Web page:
I Speak of the City: Adelia Najarro

[One of my favorite poems from last week’s The Wind Shifts reading–full report can be found at my guest post at Letras Latinas–was Adelia Najarro’s exploration of San Francisco. SF is a gorgeous, complicated city that even after three years of living here still makes me gasp and pause at its beauty (a recent visit to a friend’s home in the Sunset District with a view of Golden Gate Park, Ocean Beach and the sun setting down over the Pacific had me feeling like a five year old looking at a ferris wheel for the first time) while still befuddling me over its contradictions (the number of homeless out in the streets still wigs me out and the Mission blends from hipster glory to ole skool fam real quicks). I’ve also been lucky enough to visit parts of the city that don’t make it to most tourist maps, the spaces in-between destinations that way too many folks gloss over. Najarro’s poem brings me into those places and takes the time to look around and enjoy the view. It’s a call to take pause in the hectic city that I’ll be thinking about more the next time I’m rushing around.]

San Francisco

My great-grandmother taught my mother to read using chalk
and a black slate in León where adobe brick
buildings are white-washed Spaniards

and history. We brought with us red and blue macaws, panthers,
and crocodiles. Tooling up and down
Dolores Street hills, my Papi rode

a bicycle delivering Lela’s nacatamales. Back and forth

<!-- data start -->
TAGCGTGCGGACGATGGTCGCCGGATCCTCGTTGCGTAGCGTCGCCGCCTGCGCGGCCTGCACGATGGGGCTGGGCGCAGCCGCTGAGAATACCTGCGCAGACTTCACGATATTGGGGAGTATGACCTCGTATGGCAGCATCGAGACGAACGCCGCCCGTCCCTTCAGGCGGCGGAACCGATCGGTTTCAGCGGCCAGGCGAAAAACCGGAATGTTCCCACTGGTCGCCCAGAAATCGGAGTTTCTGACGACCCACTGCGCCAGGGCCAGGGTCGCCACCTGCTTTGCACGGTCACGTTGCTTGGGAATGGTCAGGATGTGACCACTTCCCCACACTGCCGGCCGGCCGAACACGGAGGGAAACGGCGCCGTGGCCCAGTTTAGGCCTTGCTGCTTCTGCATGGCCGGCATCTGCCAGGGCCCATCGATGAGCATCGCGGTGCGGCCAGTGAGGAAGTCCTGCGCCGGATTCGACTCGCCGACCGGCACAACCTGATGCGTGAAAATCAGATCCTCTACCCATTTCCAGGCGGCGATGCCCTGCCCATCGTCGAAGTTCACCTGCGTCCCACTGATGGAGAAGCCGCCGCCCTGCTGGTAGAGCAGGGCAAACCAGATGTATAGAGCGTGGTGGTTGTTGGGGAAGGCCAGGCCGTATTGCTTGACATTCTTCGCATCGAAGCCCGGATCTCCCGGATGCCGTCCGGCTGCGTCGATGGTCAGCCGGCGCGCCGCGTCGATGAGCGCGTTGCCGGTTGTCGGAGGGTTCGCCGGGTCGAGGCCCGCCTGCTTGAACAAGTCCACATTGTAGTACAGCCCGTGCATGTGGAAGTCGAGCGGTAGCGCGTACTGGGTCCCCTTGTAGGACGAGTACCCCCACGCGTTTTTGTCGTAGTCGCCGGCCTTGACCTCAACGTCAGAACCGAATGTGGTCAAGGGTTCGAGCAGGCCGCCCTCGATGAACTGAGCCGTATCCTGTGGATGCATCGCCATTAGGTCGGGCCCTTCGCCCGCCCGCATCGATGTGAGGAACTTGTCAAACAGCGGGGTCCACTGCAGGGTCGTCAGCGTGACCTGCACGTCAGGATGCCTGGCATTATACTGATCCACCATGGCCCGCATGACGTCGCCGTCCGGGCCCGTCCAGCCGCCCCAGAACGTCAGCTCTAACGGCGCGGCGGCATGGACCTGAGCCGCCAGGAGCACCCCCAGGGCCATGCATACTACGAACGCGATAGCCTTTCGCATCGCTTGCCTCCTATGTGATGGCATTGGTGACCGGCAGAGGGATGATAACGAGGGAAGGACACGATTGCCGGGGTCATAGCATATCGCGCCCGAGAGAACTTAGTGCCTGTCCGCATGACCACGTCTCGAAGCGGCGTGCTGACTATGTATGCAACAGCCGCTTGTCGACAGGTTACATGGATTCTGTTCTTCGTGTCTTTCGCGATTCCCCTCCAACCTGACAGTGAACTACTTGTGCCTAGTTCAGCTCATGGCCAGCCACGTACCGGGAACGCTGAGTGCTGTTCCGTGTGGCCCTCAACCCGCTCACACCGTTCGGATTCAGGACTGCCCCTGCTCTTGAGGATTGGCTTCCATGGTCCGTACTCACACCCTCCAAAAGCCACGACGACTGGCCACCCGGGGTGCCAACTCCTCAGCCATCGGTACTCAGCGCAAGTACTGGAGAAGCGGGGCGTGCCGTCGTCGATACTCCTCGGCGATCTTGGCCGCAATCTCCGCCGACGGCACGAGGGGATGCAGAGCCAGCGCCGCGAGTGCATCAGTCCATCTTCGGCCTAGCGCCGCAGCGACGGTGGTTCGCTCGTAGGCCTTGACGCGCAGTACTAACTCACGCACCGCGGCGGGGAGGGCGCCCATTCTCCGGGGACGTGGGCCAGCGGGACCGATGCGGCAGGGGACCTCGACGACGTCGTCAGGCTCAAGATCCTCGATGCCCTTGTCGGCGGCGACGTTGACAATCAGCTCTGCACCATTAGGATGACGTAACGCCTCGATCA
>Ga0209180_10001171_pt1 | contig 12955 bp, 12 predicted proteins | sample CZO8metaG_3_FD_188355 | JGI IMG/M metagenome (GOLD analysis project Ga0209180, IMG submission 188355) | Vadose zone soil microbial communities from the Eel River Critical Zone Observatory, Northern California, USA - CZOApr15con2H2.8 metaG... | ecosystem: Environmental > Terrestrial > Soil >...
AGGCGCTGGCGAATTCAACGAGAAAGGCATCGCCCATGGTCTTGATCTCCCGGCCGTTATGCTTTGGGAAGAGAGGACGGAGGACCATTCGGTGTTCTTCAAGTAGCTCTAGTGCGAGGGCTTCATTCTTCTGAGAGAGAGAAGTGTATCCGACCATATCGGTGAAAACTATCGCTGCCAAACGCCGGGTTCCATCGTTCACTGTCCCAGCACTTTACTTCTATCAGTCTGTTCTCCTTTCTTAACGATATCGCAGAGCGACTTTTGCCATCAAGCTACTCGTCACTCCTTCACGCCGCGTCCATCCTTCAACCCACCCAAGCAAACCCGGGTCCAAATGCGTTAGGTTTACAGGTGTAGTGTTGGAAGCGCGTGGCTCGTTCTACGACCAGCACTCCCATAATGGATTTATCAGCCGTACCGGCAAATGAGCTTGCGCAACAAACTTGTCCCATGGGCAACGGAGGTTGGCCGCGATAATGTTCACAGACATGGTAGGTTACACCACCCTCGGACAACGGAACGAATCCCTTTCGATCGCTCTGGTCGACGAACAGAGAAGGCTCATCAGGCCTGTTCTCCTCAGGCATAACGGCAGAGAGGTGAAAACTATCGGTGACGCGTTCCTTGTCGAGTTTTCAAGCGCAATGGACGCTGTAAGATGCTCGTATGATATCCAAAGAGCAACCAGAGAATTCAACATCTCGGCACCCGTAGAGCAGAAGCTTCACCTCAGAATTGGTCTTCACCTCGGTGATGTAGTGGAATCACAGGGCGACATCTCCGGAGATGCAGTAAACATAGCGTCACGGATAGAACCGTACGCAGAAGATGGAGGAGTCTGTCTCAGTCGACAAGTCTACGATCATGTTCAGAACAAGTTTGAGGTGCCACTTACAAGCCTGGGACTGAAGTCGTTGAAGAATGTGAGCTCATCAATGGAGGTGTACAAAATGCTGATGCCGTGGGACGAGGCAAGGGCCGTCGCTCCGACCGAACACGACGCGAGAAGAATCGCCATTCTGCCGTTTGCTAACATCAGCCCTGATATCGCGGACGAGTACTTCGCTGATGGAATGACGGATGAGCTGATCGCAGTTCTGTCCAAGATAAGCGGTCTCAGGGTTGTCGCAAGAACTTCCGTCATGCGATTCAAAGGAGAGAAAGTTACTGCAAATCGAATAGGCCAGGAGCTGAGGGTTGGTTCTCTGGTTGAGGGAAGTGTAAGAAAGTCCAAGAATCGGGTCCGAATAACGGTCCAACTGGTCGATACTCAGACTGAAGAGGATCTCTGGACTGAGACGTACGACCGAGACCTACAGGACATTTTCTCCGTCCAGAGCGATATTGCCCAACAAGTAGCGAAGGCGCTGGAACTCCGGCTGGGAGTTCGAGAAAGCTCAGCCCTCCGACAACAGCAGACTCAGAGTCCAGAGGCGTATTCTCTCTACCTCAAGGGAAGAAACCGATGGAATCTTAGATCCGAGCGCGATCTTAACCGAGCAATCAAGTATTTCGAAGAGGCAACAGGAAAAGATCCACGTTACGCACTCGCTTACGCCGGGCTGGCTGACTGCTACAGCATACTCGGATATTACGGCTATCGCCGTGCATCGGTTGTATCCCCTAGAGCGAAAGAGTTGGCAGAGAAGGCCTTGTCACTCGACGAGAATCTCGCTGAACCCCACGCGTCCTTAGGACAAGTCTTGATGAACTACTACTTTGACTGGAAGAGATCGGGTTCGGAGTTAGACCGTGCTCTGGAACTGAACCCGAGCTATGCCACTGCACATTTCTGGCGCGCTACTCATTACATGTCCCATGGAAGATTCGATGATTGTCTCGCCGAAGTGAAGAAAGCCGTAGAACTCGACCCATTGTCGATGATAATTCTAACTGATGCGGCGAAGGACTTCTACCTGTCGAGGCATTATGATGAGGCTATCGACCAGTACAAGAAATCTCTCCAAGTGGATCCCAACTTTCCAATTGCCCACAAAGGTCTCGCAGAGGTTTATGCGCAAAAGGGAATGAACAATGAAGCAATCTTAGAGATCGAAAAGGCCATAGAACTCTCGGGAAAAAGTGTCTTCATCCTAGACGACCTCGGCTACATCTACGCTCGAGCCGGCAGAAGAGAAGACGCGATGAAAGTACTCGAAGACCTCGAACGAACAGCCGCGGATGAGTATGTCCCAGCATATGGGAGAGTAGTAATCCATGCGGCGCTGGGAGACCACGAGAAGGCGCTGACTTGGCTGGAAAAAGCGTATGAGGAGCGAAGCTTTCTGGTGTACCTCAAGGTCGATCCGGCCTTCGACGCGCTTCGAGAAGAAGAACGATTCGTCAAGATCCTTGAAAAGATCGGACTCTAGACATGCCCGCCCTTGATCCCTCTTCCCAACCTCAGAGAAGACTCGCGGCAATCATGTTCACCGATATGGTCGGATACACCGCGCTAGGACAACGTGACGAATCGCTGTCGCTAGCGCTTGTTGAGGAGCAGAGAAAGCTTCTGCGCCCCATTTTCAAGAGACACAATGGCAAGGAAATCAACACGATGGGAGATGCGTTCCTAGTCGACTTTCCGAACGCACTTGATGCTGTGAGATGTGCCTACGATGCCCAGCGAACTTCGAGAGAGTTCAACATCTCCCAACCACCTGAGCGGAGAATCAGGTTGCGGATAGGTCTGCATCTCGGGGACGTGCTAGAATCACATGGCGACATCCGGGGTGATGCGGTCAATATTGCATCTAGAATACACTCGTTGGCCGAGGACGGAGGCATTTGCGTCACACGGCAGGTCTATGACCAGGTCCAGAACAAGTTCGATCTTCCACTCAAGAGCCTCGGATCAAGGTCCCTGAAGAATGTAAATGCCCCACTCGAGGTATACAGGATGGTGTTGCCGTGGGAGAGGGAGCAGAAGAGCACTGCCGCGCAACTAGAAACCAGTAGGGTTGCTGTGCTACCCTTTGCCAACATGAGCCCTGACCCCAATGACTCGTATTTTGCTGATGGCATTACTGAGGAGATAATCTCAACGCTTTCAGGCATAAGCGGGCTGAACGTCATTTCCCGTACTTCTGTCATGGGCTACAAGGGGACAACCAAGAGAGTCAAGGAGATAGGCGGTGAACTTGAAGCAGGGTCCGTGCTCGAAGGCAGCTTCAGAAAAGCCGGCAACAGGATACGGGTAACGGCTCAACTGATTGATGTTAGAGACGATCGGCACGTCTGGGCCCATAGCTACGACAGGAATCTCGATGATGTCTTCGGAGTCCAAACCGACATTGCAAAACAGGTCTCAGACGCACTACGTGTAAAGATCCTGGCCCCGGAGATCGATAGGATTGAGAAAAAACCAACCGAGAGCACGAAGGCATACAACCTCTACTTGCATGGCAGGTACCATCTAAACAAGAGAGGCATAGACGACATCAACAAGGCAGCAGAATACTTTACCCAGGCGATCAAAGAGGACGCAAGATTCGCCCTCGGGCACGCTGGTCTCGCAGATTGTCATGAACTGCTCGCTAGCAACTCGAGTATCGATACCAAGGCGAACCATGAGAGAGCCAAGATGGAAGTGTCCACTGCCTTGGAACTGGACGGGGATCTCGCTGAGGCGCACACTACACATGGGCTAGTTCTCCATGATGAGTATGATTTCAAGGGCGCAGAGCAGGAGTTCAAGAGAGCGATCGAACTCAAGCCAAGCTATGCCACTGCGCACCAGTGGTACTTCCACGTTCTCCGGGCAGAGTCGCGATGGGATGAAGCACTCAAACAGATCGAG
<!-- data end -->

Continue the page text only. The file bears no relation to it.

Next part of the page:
from a clock tower at the end of Market Street,
a renovated 1919 streetcar,

transplanted from Milan, works tourist dollars. Advertisements
from the late sixties posted behind
True View Plexi-glass. I can’t read a word

of the European Italian glitz, deep blue of the Mediterranean
and a Coca-Cola, but there is a warm blanket
on a wooden bench and a leather

hand hook. Above a Cuban restaurant, where waiters serve
black bean hummus and chocolate croissants,
hangs the gay pride flag alongside

a Direct TV satellite dish. Gabby walks to school, Pokémon
cards in his pocket. Sanchez Street. I work
in the kitchen with my Lela. Mariposa Avenue,

Valencia Street, Camino Real, are added to masa. Homemade
tortillas puff into sweetness. I’m not
one third Irish, one half German

and two parts English with a little Cherokee thrown in,
but last night I couldn’t translate the word “hinge”
on every door that opens and closes

to clouds beyond four walls. An old lady, perhaps Cambodian,
Vietnamese, Korean, something of her own,
hurries off the 31 Stockton while

my Tía Teresa double parks in front of the mercados on 24th street
para los quesos y los chiles in the backroom. One
whiff and the world is not so small.

© Adelia Najarro

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